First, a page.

Phyllis with her parents William and Mary Marshall, and Flossie the dog in the garden at Love Lane:

        Phyllis William and Mary Marshall

         

        Bryan continues:

        I’ll always remember the early days with the outside toilet with the overhead cistern caked in active BIG spider webs. I used to have to light a candle to go outside, shielding the flame until destination. In that space I’d set the candle down and watch the eery shadows move from side to side whilst…well anyway! Then I’d run like hell back into the house. Eventually the kitchen wall was broken through so it became an indoor loo. Phew!
        In the early days the house was rented for ten-shillings a week…I know because I used to take over a ten-bob-note to a grumpy lady next door who used to sign the receipt in the rent book. Then, I think she died and it became available for $600.00 yes…the whole house for $600.00 but it wasn’t purchased then. Eventually aunt Phyllis purchased it some years later…perhaps when grandad died.

        I used to work much in the back garden which was a lovely walled garden with arch-type decorations in the brickwork and semicircular shaped capping bricks. The abundant apple tree. Raspberry and loganberry canes. A gooseberry bush and huge Victoria plum tree on the wall at the bottom of the garden which became a wonderful attraction for wasps! (grandad called the “whasps”). He would stew apples and fruit daily.
        Do you remember their black and white cat Twinky? Always sat on the pink-screen TV and when she died they were convinced that “that’s wot got ‘er”. Grandad of course loved all his cats and as he aged, he named them all “Billy”.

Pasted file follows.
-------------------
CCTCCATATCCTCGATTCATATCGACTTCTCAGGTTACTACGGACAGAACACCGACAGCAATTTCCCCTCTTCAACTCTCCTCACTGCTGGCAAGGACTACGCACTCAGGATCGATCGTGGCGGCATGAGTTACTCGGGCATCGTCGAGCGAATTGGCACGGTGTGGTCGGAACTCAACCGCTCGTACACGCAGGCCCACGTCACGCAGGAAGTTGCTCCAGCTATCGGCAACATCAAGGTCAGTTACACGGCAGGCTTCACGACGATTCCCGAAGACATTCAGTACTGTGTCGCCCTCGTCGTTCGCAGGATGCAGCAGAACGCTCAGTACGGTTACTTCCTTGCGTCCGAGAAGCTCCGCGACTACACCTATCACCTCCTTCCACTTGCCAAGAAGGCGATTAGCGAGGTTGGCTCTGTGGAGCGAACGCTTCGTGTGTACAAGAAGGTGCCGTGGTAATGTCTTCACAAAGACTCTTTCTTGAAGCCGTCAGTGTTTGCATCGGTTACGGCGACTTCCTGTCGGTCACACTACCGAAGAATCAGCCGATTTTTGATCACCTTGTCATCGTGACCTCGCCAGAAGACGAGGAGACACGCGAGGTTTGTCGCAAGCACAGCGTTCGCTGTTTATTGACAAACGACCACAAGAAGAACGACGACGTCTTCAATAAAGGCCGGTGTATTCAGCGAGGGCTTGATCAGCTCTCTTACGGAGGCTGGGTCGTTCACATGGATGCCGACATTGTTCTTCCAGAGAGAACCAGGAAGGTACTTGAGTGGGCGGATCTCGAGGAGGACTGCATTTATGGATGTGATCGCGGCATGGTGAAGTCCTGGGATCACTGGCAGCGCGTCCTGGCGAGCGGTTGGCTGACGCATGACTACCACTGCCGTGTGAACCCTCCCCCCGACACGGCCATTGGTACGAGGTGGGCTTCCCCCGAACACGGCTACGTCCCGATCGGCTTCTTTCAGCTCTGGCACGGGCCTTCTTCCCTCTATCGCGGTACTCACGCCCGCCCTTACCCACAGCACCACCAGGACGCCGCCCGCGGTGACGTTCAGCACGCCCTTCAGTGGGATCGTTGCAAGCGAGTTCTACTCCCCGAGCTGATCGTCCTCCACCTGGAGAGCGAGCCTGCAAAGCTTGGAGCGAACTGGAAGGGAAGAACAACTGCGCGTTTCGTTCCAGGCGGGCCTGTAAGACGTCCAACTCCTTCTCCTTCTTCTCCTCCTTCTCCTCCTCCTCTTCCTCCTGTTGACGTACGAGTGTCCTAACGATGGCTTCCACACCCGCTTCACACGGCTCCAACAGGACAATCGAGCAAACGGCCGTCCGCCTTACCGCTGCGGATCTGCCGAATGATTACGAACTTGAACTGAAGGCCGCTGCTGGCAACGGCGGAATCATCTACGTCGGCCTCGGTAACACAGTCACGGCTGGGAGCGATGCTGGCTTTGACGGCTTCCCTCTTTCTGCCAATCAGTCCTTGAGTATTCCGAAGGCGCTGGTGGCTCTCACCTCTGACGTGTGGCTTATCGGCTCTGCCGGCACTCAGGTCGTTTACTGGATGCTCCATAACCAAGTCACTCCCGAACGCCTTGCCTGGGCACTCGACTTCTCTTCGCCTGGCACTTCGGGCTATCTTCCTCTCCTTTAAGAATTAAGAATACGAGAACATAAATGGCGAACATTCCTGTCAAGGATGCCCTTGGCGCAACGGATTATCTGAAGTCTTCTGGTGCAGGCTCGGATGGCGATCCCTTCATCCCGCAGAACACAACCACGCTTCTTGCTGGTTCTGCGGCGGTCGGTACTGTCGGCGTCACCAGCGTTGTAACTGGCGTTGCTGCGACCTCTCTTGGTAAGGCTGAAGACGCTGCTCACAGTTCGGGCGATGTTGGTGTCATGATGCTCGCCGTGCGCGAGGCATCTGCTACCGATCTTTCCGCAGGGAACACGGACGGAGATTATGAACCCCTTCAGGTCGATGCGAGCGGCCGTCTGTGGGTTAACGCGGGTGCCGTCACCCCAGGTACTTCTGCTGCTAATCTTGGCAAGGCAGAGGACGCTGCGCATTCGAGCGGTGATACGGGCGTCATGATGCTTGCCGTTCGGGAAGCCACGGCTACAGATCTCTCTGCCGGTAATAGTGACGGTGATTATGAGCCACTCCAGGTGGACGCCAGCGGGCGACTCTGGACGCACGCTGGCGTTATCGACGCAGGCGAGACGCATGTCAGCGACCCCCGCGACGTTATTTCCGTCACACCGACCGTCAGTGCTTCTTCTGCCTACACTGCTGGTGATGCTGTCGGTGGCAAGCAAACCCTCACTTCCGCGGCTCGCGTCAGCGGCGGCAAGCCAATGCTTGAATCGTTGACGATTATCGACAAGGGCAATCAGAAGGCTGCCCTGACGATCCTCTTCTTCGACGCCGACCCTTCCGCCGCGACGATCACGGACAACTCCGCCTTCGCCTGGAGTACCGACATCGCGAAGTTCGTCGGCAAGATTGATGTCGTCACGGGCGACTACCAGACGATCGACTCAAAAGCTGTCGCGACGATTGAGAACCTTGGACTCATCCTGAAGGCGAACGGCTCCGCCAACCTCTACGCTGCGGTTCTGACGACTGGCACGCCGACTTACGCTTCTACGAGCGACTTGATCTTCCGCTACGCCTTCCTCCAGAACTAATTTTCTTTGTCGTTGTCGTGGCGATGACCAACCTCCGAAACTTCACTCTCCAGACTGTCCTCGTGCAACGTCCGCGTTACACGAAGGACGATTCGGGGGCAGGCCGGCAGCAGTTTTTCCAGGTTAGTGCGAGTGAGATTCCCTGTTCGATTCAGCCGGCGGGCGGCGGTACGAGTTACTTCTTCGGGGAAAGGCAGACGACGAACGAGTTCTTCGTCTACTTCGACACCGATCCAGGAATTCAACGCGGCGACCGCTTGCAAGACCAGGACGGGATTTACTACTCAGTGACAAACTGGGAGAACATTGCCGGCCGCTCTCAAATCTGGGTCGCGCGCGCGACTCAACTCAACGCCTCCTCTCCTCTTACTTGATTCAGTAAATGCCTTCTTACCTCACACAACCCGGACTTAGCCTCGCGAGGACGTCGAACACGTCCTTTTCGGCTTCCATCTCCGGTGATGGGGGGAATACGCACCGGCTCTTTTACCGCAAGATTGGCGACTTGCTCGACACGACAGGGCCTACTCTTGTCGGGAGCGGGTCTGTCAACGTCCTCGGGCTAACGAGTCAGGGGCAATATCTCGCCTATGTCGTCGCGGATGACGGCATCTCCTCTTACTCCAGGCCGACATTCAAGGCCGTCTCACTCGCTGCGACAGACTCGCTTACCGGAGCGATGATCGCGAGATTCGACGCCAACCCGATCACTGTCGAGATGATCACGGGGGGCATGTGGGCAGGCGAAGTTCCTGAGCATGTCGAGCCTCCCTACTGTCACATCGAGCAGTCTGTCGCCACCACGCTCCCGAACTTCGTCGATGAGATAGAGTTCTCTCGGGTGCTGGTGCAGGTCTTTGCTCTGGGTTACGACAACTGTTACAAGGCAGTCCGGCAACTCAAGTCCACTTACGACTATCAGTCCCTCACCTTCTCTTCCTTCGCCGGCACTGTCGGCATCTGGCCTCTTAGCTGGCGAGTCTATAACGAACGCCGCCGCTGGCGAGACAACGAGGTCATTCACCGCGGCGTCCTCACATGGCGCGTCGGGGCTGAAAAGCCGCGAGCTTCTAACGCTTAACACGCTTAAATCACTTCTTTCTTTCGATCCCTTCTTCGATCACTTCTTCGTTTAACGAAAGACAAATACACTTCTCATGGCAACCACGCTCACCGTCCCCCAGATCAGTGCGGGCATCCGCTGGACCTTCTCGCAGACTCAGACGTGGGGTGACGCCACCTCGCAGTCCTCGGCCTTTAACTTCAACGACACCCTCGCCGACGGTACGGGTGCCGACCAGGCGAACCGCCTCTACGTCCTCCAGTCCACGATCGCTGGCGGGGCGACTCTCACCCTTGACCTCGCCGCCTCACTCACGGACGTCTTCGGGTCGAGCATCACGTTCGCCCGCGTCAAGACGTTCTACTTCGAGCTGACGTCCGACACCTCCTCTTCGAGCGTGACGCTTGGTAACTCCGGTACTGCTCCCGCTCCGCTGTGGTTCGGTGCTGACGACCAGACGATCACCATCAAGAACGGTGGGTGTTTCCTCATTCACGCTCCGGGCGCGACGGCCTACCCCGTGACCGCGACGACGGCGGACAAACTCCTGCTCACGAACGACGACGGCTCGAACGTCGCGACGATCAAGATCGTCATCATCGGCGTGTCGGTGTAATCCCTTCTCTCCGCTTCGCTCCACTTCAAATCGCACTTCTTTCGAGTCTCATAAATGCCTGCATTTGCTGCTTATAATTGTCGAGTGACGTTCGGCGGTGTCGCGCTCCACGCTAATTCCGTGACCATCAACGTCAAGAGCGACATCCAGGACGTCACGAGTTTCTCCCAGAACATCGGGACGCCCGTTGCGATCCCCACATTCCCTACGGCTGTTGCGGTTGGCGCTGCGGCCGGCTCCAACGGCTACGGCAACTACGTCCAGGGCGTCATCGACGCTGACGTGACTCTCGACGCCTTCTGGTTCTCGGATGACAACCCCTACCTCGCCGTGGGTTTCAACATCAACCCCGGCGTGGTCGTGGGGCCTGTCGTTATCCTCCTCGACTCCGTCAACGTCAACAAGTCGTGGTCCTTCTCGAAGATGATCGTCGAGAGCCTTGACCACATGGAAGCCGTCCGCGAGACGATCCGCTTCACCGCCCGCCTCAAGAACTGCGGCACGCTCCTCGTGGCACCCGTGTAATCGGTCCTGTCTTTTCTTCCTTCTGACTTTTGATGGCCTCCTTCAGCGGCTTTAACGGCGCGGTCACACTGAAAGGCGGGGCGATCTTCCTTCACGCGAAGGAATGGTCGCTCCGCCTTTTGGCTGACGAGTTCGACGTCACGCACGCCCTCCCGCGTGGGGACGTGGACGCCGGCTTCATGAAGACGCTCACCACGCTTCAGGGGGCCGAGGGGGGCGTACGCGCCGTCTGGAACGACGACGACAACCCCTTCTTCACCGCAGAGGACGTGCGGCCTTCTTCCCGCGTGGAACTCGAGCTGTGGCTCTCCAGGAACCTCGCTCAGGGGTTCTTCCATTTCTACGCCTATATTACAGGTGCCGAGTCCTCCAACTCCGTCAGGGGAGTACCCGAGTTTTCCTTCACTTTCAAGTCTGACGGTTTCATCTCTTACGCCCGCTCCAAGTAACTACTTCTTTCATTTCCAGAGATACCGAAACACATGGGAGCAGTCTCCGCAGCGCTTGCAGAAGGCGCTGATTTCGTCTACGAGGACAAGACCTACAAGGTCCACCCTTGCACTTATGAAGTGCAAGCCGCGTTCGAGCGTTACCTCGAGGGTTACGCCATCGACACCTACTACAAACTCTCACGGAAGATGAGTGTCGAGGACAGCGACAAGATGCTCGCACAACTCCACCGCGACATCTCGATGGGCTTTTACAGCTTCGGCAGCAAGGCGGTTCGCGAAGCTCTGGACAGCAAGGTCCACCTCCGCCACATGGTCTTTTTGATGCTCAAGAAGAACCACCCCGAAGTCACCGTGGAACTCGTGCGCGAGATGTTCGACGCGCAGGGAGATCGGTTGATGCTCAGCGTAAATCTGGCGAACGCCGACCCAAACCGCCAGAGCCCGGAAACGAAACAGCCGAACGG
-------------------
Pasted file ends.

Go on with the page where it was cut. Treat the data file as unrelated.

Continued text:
Have you come across the name “Featherstone” in grandma’s name. I don’t recall any details but Dorothy used to recall this. She did much searching of the family history Such a pity she didn’t hand anything on to anyone. She also said that we had a member of the family who worked with James Watt….but likewise I don’t have details.
        Gifts of chocolates to Phyllis were regular and I became the recipient of the overflow!

        What a pity Dorothy’s family history research has disappeared!  I have found the Featherstone’s, and the Purdy who worked with James Watt, but I wonder what else Dorothy knew.

        I mentioned DH Lawrence to Bryan, and the connection to Eastwood, where Bryan’s grandma (and Phyllis’s mother) Mary Ann Gilman Purdy was born, and shared with him the story about Francis Purdy, the Primitive Methodist minister, and about Francis’s son William who invented the miners lamp.

        He replied: